Although we've matured into sweet, caring, and compassionate adults, my brother and I were sometimes, I must confess, mean little children -- although he was the older child who probably should have known better, while I was the innocent and adoring younger sister who wanted to imitate and impress him. But, anyway, I particularly remember our torturing Aunt Ceil, who wore a hearing aid, by pretending to yell loudly into her face when we were, actually, silently mouthing words.

Well, there is such a thing as Karma, you know.

I know, because I was Karma-lized, not for the first or last time, about six years ago. Convinced that I was losing my hearing, I scheduled an appointment with the audiologist. He put me through the entire audio-file, checking to see if my ears were waxing prolific, ascertaining my ability to raise a hand upon hearing beeps or peeps, and testing whether or not I could distinguish and repeat whispered words.

When informed that I had passed every examination, I expressed incredulity. "There's definitely something wrong with my hearing," I insisted.

"Why do you say that?" asked the doctor.

"I can't hear my son when he speaks," I said.

"How old is your son?"


"You can't hear him," explained the wise doctor, "because he doesn't want you to hear him."

Thursday, June 9, 2011

Heat Wave (Richmond, VA)

My favorite seasons are Spring and Fall, those in-between times when days are cool and comfortable and nights, cooler and comfortabler still. I crave the crescendo of colorful flowers and turning leaves, bask in the breezes, revel in the roaring rainfalls.

Winters bring snow, beautiful as it cascades down and blankets the barren landscape. Beautiful for the first 20 minutes -- before it sullies to an incredibly unattractive shade of gray-brown-black, the result of foot and vehicular traffic, of chimney emanations and churned-up soil and clay. Beautiful before it causes us to have to excavate our cars from the snowbanks that bury them and to dig them out yet again, each time the snowplow passes. Then the snow turns to ice, and the real lack of fun begins. Walking turns treacherous. In their inexplicable quest to deplete grocery shelves of milk and eggs, lunatic drivers careen into median strips and other vehicles. Here in Richmond, when snow is in the air or even predicted on the airwaves, we shutter schools, businesses, and life for a full week. Due to the phenomenon of global or national or regional or local warming, we are back to what passes for normal within a few days or 30 minutes. Except for the grim, sooty snow mountains, which stick around for months or centuries, like icebergs towering over nearly every parking lot. (Suggestion: They could be converted into monuments to Confederate heroes!!!)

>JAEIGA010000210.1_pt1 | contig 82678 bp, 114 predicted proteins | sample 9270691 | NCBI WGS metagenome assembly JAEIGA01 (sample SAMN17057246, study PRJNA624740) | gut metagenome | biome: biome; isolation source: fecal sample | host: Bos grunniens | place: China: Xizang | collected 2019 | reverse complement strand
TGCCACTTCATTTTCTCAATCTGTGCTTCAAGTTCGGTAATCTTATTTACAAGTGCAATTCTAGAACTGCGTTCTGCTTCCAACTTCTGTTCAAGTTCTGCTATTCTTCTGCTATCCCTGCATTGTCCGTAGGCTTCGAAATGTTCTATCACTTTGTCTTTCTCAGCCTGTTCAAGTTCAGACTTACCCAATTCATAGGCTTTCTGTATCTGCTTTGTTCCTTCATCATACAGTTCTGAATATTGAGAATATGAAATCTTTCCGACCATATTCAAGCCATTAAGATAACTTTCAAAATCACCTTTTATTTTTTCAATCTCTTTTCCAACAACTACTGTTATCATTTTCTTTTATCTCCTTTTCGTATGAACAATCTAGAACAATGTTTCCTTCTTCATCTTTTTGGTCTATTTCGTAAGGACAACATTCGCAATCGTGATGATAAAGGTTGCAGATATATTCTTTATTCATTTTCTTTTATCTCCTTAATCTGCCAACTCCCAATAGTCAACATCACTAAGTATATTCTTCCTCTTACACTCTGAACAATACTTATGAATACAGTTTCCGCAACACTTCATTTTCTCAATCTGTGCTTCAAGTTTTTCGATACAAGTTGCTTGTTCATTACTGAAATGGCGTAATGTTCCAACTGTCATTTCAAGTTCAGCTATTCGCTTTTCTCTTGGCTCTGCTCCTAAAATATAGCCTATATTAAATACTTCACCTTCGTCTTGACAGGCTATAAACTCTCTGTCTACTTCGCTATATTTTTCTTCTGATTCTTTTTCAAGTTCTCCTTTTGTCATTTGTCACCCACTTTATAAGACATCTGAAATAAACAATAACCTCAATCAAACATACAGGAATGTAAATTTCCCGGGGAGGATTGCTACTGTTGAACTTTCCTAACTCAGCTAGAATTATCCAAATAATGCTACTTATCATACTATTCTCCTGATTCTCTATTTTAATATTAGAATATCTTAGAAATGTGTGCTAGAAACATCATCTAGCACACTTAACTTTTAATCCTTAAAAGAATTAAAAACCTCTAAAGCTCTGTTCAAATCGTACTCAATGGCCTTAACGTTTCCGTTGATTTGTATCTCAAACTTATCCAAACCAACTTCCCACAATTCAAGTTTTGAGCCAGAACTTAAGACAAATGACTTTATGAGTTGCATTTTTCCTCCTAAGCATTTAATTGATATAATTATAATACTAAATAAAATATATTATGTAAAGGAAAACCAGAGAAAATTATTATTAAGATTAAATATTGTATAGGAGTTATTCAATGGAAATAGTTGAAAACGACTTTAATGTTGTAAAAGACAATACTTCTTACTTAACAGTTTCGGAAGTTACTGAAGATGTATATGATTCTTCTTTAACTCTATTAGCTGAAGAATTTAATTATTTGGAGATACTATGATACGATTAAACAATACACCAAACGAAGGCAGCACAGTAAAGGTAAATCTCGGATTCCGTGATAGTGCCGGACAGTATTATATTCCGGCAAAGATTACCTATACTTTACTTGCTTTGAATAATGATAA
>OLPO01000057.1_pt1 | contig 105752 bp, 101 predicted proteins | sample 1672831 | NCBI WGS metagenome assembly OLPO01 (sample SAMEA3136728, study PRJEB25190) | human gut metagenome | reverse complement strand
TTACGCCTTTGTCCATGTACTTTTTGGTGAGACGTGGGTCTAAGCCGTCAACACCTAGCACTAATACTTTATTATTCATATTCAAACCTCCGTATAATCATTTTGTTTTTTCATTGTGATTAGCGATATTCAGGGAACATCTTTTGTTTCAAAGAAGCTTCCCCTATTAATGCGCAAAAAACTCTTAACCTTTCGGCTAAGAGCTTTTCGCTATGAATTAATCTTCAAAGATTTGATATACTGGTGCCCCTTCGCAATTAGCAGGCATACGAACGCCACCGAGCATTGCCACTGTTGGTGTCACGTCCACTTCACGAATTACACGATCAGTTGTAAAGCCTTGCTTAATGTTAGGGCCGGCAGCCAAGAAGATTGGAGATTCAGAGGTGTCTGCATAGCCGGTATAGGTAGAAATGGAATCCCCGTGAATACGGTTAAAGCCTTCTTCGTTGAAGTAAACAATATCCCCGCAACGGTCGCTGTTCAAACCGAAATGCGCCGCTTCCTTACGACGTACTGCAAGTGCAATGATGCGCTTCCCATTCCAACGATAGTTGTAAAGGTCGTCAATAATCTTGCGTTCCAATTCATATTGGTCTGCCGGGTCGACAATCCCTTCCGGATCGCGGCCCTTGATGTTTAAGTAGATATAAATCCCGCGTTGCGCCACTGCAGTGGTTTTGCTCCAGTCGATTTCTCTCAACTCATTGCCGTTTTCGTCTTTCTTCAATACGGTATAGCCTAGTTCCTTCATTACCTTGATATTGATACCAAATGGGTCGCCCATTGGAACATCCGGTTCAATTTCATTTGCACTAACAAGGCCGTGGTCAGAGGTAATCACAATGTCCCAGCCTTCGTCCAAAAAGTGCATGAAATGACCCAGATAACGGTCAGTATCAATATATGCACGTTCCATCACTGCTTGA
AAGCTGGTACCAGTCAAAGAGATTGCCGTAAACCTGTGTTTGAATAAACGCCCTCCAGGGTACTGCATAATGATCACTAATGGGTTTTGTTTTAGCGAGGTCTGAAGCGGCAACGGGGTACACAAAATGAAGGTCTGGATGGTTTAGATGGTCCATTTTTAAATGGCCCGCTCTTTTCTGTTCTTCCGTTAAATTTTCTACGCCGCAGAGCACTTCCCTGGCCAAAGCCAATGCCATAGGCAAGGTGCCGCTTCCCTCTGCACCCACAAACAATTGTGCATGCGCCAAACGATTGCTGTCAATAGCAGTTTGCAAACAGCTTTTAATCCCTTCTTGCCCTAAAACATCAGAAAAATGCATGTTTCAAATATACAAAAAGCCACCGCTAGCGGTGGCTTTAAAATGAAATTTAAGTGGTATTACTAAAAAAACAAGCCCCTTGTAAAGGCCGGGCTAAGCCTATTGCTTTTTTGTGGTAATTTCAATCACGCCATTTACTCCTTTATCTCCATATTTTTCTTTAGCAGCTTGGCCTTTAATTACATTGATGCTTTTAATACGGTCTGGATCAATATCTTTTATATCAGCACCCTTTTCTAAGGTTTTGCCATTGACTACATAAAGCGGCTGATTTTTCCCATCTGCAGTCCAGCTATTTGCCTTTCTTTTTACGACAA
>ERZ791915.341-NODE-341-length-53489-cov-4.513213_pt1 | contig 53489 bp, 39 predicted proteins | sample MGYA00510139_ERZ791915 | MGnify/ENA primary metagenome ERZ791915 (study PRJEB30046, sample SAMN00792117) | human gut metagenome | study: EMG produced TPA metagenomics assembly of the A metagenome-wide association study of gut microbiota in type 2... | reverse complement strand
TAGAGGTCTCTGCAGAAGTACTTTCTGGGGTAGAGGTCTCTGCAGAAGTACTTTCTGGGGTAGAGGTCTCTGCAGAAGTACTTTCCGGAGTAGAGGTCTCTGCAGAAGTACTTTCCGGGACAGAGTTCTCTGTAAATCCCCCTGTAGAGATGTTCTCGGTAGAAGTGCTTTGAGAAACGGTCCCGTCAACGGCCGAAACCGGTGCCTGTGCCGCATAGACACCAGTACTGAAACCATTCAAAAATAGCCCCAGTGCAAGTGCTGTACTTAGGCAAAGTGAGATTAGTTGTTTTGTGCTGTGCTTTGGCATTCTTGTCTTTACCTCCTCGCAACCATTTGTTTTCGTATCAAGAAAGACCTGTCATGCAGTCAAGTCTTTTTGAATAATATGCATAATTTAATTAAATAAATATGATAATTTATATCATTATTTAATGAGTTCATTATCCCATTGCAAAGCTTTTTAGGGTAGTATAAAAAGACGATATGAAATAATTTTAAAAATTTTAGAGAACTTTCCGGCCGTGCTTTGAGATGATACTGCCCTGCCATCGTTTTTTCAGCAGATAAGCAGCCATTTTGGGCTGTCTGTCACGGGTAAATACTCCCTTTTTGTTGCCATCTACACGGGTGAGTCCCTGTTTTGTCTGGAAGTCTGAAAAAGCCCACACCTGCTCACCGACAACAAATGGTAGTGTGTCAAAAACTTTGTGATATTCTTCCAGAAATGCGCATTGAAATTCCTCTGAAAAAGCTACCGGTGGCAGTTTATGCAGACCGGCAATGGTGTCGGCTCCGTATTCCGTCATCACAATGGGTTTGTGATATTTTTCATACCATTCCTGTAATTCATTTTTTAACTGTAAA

On the positive side, one CAN seek refuge from the winter cold. Most buildings are sufficiently heated, sometimes (as in my workplace) approximating sauna temperatures. Wearing layers of clothing is advisable. I always have my heavy faux-fur coat, a sweater, a long-sleeved shirt, a tee, stockings, knee-high socks, boots, and "inside" shoes either on or nearby. Sometimes, as in my home (which Husband insists on maintaining at what he considers a healthful temperature -- which translates to normal people as Arctic, unbearable, and more frigid than it is outside), I pull on long underwear (in addition to my normally short underwear), furry slippers, and wool sweaters so ample that I could secrete the donor sheep in there with me. I burrow under all the blankets, quilts, and random overcoats that I can get my mittens on.